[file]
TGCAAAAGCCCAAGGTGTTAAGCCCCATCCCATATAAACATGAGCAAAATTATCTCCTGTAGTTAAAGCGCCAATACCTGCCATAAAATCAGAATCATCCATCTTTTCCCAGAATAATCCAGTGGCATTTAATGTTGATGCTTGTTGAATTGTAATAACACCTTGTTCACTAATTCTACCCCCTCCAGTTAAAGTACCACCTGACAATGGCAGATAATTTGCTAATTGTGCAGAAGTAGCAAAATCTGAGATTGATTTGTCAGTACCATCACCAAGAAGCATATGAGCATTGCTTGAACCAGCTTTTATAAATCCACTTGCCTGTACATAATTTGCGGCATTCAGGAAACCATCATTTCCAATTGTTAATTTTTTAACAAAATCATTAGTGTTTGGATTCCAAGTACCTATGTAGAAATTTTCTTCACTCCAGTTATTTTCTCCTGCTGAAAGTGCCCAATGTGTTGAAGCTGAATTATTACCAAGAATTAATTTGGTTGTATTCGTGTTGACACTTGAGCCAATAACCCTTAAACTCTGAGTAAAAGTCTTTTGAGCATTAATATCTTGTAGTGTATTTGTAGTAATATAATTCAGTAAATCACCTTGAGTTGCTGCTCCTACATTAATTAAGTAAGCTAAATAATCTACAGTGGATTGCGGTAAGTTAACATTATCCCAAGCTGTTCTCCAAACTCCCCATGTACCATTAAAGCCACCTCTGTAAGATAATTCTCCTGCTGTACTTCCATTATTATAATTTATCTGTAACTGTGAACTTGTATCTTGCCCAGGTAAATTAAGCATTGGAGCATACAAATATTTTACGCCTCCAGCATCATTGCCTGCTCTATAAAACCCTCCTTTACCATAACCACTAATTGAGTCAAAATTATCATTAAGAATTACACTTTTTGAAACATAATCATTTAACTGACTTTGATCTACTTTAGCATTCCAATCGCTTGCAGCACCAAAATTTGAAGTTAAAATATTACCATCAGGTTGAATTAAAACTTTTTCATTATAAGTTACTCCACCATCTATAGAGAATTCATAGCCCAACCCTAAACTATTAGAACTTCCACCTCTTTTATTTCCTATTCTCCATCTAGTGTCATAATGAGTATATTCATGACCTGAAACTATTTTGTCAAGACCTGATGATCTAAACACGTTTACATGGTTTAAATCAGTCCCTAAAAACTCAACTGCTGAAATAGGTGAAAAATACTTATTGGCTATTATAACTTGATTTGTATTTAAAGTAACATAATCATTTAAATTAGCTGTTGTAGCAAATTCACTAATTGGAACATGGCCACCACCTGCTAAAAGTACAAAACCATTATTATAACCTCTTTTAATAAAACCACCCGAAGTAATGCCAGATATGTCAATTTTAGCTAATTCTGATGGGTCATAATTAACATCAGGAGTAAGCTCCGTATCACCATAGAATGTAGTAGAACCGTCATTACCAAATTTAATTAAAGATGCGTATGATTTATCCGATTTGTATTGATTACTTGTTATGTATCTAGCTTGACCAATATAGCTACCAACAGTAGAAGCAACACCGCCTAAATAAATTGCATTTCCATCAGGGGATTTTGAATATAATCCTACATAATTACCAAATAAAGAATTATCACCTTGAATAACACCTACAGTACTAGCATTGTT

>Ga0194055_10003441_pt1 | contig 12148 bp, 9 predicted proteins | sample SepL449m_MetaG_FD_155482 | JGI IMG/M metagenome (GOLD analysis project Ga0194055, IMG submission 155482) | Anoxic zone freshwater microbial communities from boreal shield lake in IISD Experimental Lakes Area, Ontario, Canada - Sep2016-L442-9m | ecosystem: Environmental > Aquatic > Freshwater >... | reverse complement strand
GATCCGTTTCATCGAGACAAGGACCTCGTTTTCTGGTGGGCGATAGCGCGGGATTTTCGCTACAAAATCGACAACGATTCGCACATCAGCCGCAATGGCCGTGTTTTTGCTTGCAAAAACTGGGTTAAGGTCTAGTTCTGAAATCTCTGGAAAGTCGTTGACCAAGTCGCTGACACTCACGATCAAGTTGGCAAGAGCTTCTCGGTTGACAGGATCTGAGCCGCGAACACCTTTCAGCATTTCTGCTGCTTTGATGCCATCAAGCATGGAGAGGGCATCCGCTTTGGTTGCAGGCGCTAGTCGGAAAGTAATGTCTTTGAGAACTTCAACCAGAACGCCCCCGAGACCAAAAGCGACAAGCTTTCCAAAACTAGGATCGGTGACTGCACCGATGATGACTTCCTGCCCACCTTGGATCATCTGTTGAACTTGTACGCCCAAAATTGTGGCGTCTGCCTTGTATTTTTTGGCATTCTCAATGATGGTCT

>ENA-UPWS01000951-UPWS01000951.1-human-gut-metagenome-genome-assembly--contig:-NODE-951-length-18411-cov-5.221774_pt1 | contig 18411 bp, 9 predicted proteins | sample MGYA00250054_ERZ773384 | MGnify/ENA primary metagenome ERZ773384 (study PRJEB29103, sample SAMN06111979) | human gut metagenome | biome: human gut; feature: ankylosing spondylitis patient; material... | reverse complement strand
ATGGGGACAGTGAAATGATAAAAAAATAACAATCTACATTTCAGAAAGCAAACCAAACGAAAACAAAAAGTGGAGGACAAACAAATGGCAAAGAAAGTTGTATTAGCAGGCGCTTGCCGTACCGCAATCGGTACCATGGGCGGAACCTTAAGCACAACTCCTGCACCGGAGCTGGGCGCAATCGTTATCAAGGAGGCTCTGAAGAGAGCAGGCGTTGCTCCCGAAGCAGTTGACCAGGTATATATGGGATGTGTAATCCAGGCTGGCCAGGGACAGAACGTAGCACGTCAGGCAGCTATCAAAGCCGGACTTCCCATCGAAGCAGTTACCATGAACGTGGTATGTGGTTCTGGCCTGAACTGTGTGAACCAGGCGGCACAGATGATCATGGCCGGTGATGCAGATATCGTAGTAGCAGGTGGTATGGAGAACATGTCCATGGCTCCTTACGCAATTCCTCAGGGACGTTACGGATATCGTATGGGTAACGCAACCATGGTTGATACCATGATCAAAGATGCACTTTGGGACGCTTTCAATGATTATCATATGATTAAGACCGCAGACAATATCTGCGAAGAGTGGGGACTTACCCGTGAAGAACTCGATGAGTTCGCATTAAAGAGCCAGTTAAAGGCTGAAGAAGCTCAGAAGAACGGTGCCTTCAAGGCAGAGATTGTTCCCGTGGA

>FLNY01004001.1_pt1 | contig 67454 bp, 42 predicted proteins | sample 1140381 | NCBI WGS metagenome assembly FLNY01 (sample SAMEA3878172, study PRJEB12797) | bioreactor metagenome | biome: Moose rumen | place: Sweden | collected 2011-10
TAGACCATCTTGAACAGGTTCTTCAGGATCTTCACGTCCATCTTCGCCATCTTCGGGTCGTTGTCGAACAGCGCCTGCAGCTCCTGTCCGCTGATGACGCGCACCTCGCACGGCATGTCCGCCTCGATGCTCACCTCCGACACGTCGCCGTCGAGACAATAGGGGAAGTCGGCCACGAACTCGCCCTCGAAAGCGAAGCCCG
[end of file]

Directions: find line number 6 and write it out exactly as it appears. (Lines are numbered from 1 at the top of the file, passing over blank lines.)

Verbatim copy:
>FLNY01004001.1_pt1 | contig 67454 bp, 42 predicted proteins | sample 1140381 | NCBI WGS metagenome assembly FLNY01 (sample SAMEA3878172, study PRJEB12797) | bioreactor metagenome | biome: Moose rumen | place: Sweden | collected 2011-10